Genetic risk profiles for depression and anxiety in adult and elderly cohorts.
Demirkan A., Penninx BWJH., Hek K., Wray NR., Amin N., Aulchenko YS., van Dyck R., de Geus EJC., Hofman A., Uitterlinden AG., Hottenga J-J., Nolen WA., Oostra BA., Sullivan PF., Willemsen G., Zitman FG., Tiemeier H., Janssens ACJW., Boomsma DI., van Duijn CM., Middeldorp CM.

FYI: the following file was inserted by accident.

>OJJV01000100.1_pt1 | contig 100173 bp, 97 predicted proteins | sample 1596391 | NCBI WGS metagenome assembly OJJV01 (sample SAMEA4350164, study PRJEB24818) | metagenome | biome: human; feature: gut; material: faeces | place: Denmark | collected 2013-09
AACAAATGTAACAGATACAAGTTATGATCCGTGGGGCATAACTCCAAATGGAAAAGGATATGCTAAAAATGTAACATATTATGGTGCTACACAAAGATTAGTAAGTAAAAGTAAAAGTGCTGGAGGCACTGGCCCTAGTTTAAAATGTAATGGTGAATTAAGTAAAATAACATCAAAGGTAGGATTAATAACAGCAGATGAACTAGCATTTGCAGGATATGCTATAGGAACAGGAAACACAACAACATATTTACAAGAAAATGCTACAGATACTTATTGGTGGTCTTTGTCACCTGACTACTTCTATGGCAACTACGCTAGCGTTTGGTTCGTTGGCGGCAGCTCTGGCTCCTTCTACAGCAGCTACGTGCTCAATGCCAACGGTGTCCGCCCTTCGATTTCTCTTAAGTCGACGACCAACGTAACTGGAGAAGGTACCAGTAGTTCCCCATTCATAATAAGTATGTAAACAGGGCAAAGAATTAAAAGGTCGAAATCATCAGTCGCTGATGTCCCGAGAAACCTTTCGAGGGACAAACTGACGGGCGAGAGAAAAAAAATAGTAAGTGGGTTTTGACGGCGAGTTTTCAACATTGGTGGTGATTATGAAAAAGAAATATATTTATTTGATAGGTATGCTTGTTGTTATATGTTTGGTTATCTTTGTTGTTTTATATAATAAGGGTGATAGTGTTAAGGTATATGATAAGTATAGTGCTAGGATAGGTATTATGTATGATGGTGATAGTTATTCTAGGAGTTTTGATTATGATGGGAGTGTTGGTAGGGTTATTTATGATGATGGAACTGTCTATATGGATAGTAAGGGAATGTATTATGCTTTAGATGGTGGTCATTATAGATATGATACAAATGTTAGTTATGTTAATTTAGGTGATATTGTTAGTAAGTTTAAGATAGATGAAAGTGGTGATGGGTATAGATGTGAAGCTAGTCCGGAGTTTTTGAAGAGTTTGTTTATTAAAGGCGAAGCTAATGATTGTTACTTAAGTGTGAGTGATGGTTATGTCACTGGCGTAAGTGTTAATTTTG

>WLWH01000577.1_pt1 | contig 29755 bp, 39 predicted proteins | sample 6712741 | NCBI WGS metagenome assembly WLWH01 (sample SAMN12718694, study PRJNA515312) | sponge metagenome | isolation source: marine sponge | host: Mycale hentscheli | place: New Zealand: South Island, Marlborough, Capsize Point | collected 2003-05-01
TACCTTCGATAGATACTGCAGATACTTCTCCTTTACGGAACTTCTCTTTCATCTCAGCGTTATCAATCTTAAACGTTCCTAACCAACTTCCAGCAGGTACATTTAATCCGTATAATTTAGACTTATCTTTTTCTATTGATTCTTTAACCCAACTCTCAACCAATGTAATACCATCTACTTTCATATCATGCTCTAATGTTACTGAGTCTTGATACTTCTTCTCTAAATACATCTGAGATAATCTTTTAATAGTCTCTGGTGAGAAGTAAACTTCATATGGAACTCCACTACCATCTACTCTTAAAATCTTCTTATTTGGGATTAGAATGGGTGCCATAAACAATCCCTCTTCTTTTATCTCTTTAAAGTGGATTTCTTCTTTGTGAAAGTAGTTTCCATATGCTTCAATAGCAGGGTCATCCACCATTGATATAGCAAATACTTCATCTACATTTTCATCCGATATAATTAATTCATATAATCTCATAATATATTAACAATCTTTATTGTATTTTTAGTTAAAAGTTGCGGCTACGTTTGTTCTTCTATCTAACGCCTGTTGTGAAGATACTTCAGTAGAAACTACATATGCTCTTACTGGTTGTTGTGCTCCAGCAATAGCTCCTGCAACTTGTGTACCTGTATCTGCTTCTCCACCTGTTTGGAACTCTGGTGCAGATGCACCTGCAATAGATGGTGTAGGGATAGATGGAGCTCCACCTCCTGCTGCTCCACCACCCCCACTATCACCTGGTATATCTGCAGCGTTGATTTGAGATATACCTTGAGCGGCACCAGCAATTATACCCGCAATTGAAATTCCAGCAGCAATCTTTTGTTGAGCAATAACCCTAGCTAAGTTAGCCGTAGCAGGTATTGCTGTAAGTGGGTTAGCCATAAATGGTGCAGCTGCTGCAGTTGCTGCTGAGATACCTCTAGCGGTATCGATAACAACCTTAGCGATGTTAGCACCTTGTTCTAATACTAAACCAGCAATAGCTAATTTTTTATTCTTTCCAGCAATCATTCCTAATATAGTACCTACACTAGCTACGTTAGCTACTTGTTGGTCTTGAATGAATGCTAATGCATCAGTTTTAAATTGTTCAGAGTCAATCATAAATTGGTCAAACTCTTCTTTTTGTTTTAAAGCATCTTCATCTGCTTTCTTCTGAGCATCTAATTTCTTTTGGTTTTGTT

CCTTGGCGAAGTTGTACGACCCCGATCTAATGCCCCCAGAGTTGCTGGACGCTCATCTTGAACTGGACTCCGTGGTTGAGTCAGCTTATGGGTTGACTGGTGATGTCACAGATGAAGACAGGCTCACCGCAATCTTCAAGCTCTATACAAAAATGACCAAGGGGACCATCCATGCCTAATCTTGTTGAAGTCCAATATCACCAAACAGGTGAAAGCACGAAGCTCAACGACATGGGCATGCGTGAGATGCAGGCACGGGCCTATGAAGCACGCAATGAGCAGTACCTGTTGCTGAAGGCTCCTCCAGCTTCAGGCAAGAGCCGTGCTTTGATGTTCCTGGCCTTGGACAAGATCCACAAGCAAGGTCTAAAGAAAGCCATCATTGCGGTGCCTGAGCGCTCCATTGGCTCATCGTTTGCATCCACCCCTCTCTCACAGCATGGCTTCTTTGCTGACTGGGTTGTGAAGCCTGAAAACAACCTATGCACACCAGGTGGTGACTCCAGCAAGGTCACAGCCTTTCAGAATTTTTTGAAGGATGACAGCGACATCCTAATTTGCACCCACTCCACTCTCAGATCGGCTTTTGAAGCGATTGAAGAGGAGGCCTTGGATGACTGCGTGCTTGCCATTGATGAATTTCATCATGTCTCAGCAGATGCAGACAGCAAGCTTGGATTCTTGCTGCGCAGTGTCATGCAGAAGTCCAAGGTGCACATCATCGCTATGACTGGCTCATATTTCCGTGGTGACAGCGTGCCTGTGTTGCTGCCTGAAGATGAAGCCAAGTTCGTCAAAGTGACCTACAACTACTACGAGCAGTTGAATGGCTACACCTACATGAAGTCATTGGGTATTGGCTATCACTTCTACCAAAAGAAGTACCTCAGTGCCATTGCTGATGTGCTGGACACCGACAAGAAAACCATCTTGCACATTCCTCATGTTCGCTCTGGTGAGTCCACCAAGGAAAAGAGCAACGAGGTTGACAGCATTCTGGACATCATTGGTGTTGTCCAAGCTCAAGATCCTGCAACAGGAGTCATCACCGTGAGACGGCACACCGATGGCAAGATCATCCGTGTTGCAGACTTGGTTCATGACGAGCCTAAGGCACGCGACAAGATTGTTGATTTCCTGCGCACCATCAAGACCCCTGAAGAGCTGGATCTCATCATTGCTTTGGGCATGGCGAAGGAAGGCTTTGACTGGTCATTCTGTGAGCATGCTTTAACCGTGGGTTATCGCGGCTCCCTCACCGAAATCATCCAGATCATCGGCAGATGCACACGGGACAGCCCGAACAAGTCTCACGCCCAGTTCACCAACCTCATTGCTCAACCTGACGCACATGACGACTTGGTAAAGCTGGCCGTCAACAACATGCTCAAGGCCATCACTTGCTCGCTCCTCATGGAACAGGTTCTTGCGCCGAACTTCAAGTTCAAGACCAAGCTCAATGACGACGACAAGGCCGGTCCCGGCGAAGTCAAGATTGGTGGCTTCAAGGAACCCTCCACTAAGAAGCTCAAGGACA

The first generation of genome-wide association studies (GWA studies) for psychiatric disorders has led to new insights regarding the genetic architecture of these disorders. We now start to realize that a larger number of genes, each with a small contribution, are likely to explain the heritability of psychiatric diseases. The contribution of a large number of genes to complex traits can be analyzed with genome-wide profiling. In a discovery sample, a genetic risk profile for depression was defined based on a GWA study of 1738 adult cases and 1802 controls. The genetic risk scores were tested in two population-based samples of elderly participants. The genetic risk profiles were evaluated for depression and anxiety in the Rotterdam Study cohort and the Erasmus Rucphen Family (ERF) study. The genetic risk scores were significantly associated with different measures of depression and explained up to ∼0.7% of the variance in depression in Rotterdam Study and up to ∼1% in ERF study. The genetic score for depression was also significantly associated with anxiety explaining up to 2.1% in Rotterdam study. These findings suggest the presence of many genetic loci of small effect that influence both depression and anxiety. Remarkably, the predictive value of these profiles was as large in the sample of elderly participants as in the middle-aged samples.